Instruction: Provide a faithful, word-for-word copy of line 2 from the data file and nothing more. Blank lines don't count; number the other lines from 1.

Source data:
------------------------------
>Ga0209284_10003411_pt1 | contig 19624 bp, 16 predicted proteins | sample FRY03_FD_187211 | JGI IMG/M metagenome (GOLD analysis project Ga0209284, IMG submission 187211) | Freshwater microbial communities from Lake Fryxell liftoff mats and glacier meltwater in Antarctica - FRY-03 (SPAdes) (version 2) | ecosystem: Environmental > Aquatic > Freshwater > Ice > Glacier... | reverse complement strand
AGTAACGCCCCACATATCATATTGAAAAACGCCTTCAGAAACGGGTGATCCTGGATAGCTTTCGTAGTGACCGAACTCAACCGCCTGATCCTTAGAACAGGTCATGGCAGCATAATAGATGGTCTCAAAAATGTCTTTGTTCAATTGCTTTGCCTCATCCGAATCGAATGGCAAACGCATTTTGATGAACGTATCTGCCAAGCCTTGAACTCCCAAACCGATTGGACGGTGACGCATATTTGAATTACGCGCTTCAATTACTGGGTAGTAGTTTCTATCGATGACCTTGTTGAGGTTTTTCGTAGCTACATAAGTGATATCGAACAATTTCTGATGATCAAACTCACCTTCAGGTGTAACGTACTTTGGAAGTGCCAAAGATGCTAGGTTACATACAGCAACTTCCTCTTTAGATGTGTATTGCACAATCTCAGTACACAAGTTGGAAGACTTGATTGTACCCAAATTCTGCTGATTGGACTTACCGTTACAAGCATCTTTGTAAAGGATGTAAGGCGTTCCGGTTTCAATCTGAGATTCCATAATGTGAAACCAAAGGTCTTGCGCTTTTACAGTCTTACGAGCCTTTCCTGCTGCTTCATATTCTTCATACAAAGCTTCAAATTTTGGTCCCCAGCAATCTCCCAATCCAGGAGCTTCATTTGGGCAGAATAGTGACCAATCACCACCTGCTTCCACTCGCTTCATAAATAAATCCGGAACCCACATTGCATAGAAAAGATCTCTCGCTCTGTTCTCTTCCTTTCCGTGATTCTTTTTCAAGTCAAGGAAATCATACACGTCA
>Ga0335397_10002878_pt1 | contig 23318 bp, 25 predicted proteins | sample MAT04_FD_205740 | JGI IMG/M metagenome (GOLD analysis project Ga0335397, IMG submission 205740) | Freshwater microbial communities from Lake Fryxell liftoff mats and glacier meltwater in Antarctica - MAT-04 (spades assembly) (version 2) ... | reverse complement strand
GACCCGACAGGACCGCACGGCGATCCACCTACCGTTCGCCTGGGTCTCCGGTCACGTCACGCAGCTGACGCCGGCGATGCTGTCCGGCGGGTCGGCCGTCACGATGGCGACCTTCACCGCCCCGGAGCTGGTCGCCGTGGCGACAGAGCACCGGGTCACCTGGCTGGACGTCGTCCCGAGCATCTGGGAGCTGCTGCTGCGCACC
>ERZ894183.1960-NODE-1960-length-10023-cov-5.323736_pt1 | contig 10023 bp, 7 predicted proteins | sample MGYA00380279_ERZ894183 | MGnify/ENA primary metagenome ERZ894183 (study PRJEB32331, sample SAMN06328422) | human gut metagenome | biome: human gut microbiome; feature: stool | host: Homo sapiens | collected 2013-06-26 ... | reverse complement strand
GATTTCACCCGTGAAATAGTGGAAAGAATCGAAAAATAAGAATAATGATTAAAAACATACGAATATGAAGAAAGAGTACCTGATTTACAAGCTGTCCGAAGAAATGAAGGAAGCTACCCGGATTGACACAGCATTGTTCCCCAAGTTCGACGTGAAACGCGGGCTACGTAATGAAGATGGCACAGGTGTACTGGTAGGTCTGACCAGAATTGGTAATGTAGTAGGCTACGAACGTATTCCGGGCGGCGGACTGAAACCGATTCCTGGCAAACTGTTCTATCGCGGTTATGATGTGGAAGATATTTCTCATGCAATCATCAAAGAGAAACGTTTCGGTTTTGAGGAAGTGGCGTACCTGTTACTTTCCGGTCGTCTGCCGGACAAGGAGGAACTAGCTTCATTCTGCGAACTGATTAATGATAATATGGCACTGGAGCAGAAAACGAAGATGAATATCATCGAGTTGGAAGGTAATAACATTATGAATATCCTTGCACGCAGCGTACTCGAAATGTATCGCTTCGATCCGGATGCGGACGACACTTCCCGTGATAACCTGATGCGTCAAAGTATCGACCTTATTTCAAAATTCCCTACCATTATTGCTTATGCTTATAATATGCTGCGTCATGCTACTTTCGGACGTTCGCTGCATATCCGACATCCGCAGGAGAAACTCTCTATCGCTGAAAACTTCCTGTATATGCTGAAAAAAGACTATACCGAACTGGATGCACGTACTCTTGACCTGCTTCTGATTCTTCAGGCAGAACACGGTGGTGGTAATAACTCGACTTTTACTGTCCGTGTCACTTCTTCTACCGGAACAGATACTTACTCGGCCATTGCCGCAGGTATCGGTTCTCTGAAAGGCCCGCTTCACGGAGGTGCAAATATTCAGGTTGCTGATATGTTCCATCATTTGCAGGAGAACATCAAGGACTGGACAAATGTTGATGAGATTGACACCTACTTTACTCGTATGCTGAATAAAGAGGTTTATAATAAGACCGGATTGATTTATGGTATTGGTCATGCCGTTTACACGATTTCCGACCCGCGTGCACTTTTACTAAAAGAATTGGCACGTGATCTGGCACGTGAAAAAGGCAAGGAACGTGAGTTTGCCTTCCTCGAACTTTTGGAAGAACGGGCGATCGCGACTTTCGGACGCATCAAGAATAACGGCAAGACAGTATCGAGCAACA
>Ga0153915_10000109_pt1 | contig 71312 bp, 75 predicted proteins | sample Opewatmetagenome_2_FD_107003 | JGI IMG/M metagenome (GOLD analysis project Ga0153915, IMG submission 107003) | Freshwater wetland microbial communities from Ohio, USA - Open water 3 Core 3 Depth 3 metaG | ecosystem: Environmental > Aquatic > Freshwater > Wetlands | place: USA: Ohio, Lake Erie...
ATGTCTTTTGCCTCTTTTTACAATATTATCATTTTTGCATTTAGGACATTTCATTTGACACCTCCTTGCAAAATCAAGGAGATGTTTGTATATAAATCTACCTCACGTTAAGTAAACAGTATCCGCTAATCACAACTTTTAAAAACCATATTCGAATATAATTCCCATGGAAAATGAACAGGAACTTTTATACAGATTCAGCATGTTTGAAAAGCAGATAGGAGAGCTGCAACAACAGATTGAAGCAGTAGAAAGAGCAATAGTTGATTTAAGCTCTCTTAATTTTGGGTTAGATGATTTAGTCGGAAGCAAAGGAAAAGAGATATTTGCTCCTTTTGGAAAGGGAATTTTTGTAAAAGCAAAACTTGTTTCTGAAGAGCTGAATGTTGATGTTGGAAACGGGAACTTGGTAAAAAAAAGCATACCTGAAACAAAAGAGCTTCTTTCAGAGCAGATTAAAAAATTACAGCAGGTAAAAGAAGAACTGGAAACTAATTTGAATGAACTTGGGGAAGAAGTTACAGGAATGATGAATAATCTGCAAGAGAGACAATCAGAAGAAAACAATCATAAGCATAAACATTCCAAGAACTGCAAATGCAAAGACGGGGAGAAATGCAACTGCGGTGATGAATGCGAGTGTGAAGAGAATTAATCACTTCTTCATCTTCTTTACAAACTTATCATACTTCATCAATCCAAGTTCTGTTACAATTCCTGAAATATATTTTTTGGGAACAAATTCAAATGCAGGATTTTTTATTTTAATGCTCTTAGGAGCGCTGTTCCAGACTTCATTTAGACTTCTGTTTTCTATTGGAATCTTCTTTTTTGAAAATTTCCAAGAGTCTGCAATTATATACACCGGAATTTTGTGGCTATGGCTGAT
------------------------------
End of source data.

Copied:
AGTAACGCCCCACATATCATATTGAAAAACGCCTTCAGAAACGGGTGATCCTGGATAGCTTTCGTAGTGACCGAACTCAACCGCCTGATCCTTAGAACAGGTCATGGCAGCATAATAGATGGTCTCAAAAATGTCTTTGTTCAATTGCTTTGCCTCATCCGAATCGAATGGCAAACGCATTTTGATGAACGTATCTGCCAAGCCTTGAACTCCCAAACCGATTGGACGGTGACGCATATTTGAATTACGCGCTTCAATTACTGGGTAGTAGTTTCTATCGATGACCTTGTTGAGGTTTTTCGTAGCTACATAAGTGATATCGAACAATTTCTGATGATCAAACTCACCTTCAGGTGTAACGTACTTTGGAAGTGCCAAAGATGCTAGGTTACATACAGCAACTTCCTCTTTAGATGTGTATTGCACAATCTCAGTACACAAGTTGGAAGACTTGATTGTACCCAAATTCTGCTGATTGGACTTACCGTTACAAGCATCTTTGTAAAGGATGTAAGGCGTTCCGGTTTCAATCTGAGATTCCATAATGTGAAACCAAAGGTCTTGCGCTTTTACAGTCTTACGAGCCTTTCCTGCTGCTTCATATTCTTCATACAAAGCTTCAAATTTTGGTCCCCAGCAATCTCCCAATCCAGGAGCTTCATTTGGGCAGAATAGTGACCAATCACCACCTGCTTCCACTCGCTTCATAAATAAATCCGGAACCCACATTGCATAGAAAAGATCTCTCGCTCTGTTCTCTTCCTTTCCGTGATTCTTTTTCAAGTCAAGGAAATCATACACGTCA